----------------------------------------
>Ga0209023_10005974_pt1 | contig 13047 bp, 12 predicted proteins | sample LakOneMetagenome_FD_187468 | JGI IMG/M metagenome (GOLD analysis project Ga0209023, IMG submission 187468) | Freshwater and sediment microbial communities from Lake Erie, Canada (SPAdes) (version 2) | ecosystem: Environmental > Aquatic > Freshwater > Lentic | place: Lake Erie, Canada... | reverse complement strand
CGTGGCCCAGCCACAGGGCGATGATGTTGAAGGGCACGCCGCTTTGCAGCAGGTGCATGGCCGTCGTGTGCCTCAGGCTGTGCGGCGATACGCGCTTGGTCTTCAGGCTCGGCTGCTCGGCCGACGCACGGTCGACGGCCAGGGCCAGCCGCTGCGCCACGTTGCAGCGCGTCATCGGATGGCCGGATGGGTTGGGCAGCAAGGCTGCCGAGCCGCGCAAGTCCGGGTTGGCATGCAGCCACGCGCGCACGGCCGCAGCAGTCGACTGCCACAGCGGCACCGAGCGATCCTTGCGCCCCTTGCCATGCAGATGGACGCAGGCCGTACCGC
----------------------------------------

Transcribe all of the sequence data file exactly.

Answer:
>Ga0209023_10005974_pt1 | contig 13047 bp, 12 predicted proteins | sample LakOneMetagenome_FD_187468 | JGI IMG/M metagenome (GOLD analysis project Ga0209023, IMG submission 187468) | Freshwater and sediment microbial communities from Lake Erie, Canada (SPAdes) (version 2) | ecosystem: Environmental > Aquatic > Freshwater > Lentic | place: Lake Erie, Canada... | reverse complement strand
CGTGGCCCAGCCACAGGGCGATGATGTTGAAGGGCACGCCGCTTTGCAGCAGGTGCATGGCCGTCGTGTGCCTCAGGCTGTGCGGCGATACGCGCTTGGTCTTCAGGCTCGGCTGCTCGGCCGACGCACGGTCGACGGCCAGGGCCAGCCGCTGCGCCACGTTGCAGCGCGTCATCGGATGGCCGGATGGGTTGGGCAGCAAGGCTGCCGAGCCGCGCAAGTCCGGGTTGGCATGCAGCCACGCGCGCACGGCCGCAGCAGTCGACTGCCACAGCGGCACCGAGCGATCCTTGCGCCCCTTGCCATGCAGATGGACGCAGGCCGTACCGC